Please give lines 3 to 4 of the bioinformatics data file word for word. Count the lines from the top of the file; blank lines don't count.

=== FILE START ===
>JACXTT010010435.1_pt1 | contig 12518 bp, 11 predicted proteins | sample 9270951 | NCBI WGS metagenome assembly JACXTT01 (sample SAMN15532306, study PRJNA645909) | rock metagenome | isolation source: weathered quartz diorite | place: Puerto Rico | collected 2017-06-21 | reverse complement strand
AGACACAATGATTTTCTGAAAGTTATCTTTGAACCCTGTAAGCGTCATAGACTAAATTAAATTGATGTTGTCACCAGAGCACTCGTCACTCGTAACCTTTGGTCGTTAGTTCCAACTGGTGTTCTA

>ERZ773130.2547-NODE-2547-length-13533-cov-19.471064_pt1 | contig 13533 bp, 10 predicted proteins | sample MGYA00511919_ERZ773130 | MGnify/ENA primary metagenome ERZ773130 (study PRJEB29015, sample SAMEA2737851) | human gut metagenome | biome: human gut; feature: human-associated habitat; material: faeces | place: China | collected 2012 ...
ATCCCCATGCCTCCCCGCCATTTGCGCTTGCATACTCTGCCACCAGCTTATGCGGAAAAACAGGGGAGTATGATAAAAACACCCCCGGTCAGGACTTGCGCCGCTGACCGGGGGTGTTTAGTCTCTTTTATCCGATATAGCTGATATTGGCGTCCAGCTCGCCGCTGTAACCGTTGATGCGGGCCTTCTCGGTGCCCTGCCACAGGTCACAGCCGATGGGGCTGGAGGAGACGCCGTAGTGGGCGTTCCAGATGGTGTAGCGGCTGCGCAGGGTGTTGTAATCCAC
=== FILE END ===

>ERZ773130.2547-NODE-2547-length-13533-cov-19.471064_pt1 | contig 13533 bp, 10 predicted proteins | sample MGYA00511919_ERZ773130 | MGnify/ENA primary metagenome ERZ773130 (study PRJEB29015, sample SAMEA2737851) | human gut metagenome | biome: human gut; feature: human-associated habitat; material: faeces | place: China | collected 2012 ...
ATCCCCATGCCTCCCCGCCATTTGCGCTTGCATACTCTGCCACCAGCTTATGCGGAAAAACAGGGGAGTATGATAAAAACACCCCCGGTCAGGACTTGCGCCGCTGACCGGGGGTGTTTAGTCTCTTTTATCCGATATAGCTGATATTGGCGTCCAGCTCGCCGCTGTAACCGTTGATGCGGGCCTTCTCGGTGCCCTGCCACAGGTCACAGCCGATGGGGCTGGAGGAGACGCCGTAGTGGGCGTTCCAGATGGTGTAGCGGCTGCGCAGGGTGTTGTAATCCAC